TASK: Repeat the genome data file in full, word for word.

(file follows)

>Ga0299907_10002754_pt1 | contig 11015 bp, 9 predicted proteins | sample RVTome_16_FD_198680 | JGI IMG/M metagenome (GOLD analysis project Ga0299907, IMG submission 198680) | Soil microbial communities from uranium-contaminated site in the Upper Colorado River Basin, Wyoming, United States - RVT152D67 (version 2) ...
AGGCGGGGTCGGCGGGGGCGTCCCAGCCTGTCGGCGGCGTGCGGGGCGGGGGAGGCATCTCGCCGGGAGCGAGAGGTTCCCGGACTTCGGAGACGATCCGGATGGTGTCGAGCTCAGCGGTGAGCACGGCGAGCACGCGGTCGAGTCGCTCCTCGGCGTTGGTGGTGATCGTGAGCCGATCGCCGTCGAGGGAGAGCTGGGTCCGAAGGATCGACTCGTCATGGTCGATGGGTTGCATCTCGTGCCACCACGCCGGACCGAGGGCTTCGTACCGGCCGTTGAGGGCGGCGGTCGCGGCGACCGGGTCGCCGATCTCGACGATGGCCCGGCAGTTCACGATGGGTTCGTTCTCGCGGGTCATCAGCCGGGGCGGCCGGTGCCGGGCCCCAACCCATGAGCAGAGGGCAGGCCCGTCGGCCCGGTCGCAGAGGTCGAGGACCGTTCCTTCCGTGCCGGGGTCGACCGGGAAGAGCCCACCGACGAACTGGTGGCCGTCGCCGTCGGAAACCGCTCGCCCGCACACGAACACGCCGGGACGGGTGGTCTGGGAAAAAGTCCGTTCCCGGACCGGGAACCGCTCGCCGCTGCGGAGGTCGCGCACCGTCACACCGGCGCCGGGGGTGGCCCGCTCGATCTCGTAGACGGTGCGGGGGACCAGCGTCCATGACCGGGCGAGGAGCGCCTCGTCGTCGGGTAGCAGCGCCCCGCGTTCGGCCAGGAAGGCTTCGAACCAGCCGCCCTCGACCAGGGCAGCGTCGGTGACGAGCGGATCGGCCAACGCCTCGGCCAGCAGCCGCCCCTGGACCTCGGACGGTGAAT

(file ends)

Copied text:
>Ga0299907_10002754_pt1 | contig 11015 bp, 9 predicted proteins | sample RVTome_16_FD_198680 | JGI IMG/M metagenome (GOLD analysis project Ga0299907, IMG submission 198680) | Soil microbial communities from uranium-contaminated site in the Upper Colorado River Basin, Wyoming, United States - RVT152D67 (version 2) ...
AGGCGGGGTCGGCGGGGGCGTCCCAGCCTGTCGGCGGCGTGCGGGGCGGGGGAGGCATCTCGCCGGGAGCGAGAGGTTCCCGGACTTCGGAGACGATCCGGATGGTGTCGAGCTCAGCGGTGAGCACGGCGAGCACGCGGTCGAGTCGCTCCTCGGCGTTGGTGGTGATCGTGAGCCGATCGCCGTCGAGGGAGAGCTGGGTCCGAAGGATCGACTCGTCATGGTCGATGGGTTGCATCTCGTGCCACCACGCCGGACCGAGGGCTTCGTACCGGCCGTTGAGGGCGGCGGTCGCGGCGACCGGGTCGCCGATCTCGACGATGGCCCGGCAGTTCACGATGGGTTCGTTCTCGCGGGTCATCAGCCGGGGCGGCCGGTGCCGGGCCCCAACCCATGAGCAGAGGGCAGGCCCGTCGGCCCGGTCGCAGAGGTCGAGGACCGTTCCTTCCGTGCCGGGGTCGACCGGGAAGAGCCCACCGACGAACTGGTGGCCGTCGCCGTCGGAAACCGCTCGCCCGCACACGAACACGCCGGGACGGGTGGTCTGGGAAAAAGTCCGTTCCCGGACCGGGAACCGCTCGCCGCTGCGGAGGTCGCGCACCGTCACACCGGCGCCGGGGGTGGCCCGCTCGATCTCGTAGACGGTGCGGGGGACCAGCGTCCATGACCGGGCGAGGAGCGCCTCGTCGTCGGGTAGCAGCGCCCCGCGTTCGGCCAGGAAGGCTTCGAACCAGCCGCCCTCGACCAGGGCAGCGTCGGTGACGAGCGGATCGGCCAACGCCTCGGCCAGCAGCCGCCCCTGGACCTCGGACGGTGAAT